While developing character classes per the Seven States, I’ve been simultaneously working on better developing the roles that characters play in combat, sort of like “field positions.” Some of my earlier work shows up in my entry “Rock, Paper, Scissors, Lizard, Spock.” Unfortunately, I reached a point where the position names were obstructing my ability to design powers around them.

So, I came up with names that were less limited by range or distance, and were more descriptive. They became shorthand for different “tactical effect bundles” instead of field positions. Currently, the terms I’m working with are:

Harriers (skirmishers) — hit and fade
Chargers (brutes) — shock and awe
Keepers (soldiers) — advance and hold
Trappers (leaders) — divide and conquer
Seekers (artillery) — seek and destroy

One of the first things I wanted to fix about each one of the tactical positions was that its name should be as close to what it does as possible. And preferably a modification of a verb. A harrier harries. A charger charges. A keeper keeps. A trapper traps. A seeker seeks. They all work out wonderfully well. And their tactics are different. You can tell because their tactics can all be described by a pair of verbs!

…So, beyond thinking about field positions (which involved some reading into sports), I’ve been thinking about the classes, their skills and powers, and the roles I assigned them of “offense, defense, and support.” Now, I remember designating those back when I was still working with a three-role system. Since then, I decided to go with something more complex. The roles were more ambiguous back then.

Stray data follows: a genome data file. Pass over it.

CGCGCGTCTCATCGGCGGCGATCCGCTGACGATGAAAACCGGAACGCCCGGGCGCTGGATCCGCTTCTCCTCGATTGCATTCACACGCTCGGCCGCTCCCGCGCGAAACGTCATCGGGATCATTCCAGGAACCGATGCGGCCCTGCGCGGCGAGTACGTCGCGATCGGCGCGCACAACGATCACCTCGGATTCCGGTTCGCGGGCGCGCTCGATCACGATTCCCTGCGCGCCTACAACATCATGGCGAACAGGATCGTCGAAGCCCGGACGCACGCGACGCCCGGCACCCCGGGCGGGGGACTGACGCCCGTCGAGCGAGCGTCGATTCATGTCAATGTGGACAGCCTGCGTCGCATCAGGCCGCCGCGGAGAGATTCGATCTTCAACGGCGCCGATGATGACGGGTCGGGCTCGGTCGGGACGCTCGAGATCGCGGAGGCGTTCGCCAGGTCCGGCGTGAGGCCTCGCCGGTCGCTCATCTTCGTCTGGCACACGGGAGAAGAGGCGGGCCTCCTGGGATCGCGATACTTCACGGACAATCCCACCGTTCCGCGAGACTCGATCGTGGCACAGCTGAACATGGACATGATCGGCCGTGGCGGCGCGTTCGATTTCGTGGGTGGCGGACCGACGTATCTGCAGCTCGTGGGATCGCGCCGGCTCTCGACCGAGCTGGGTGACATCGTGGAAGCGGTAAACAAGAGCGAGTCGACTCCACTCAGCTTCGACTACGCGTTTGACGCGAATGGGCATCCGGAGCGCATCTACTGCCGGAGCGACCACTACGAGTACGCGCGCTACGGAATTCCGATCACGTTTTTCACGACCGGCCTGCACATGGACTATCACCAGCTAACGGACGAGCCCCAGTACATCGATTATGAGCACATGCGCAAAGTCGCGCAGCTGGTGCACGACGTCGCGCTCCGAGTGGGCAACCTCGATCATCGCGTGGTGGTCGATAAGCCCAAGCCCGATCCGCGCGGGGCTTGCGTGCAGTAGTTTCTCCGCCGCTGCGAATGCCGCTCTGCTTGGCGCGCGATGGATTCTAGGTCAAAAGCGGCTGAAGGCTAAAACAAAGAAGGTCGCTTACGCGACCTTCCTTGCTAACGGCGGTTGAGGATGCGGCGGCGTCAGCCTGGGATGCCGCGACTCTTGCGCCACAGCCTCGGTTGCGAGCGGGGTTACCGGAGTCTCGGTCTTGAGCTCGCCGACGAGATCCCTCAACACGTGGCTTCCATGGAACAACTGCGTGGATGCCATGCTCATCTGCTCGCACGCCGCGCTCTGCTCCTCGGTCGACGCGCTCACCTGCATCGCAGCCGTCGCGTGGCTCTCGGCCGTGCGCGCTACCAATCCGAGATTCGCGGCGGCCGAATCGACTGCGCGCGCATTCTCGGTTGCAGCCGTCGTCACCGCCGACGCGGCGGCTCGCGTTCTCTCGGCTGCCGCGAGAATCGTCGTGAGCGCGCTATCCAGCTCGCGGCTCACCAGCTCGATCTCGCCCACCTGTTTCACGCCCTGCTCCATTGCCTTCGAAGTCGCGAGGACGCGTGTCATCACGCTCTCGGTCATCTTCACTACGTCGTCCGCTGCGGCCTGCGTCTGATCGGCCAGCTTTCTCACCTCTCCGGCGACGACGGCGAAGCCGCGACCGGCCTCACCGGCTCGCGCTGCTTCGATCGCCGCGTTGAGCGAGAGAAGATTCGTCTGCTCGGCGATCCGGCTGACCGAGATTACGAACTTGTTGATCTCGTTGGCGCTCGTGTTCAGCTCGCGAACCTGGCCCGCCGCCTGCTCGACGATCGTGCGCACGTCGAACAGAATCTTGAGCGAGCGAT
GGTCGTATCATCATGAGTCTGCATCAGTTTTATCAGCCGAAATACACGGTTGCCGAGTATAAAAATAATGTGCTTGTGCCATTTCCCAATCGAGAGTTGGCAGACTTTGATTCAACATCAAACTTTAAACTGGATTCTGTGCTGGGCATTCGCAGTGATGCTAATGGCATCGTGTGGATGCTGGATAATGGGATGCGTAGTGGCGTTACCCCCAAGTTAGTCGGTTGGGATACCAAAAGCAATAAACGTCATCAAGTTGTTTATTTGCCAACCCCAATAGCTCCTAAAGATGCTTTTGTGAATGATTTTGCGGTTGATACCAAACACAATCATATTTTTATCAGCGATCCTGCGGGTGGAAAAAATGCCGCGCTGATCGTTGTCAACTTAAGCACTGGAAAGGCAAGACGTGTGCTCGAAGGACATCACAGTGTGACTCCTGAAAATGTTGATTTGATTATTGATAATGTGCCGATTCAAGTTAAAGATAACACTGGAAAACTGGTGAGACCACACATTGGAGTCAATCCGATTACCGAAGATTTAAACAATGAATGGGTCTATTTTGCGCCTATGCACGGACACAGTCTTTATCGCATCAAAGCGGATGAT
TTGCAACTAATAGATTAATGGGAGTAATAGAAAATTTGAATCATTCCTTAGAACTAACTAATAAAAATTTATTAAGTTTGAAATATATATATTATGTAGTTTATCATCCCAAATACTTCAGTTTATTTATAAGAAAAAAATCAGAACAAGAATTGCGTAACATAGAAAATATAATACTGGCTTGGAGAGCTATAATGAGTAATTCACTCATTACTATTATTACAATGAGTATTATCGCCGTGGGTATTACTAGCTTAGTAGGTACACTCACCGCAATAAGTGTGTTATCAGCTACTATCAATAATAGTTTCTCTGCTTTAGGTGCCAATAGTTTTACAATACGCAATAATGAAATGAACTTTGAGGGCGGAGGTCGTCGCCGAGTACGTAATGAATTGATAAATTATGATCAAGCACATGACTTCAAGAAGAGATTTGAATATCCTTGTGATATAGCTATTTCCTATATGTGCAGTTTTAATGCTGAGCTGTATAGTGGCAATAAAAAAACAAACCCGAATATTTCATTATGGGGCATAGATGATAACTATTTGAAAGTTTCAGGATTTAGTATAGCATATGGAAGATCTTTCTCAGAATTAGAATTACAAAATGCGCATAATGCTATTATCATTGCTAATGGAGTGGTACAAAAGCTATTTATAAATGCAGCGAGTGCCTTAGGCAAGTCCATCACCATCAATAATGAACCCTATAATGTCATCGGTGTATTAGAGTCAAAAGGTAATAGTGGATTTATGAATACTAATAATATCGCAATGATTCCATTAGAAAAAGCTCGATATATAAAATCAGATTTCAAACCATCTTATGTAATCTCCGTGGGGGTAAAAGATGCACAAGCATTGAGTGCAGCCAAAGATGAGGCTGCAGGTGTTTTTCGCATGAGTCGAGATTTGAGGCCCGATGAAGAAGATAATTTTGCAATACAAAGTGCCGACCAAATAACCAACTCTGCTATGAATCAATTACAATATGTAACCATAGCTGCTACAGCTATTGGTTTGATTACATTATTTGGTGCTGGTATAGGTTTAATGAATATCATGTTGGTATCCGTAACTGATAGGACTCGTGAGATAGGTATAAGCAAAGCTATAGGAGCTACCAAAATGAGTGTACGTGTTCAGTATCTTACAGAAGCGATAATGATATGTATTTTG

I’m left in the weird position that I’m designing the classes to specifications that not only no longer exist, but have been replaces by a system that doesn’t readily conform to them (or vice versa). *flat note* So there’s a question as to whether I should continue developing the classes as is, or if I should start over with new parameters.

…No, I didn’t think so. Of course I’m going to finish developing the classes around the parameters I set out before, while I continue to develop the roles they will eventually become. The reason for this is that developing the classes isn’t just about the classes. I’m also working out kinks in the magic and skill systems.

Once I’ve finished hammering out the magic system, the skill system, and the class system (not to mention the role system), I hope to make the whole thing modular. Any class will be permitted to fill any role, using any magic and any skill on the battlefield. The focus of the game will no longer be on what kind of character you aren’t playing, it’ll be how you decide to meet challenges with the character you are playing.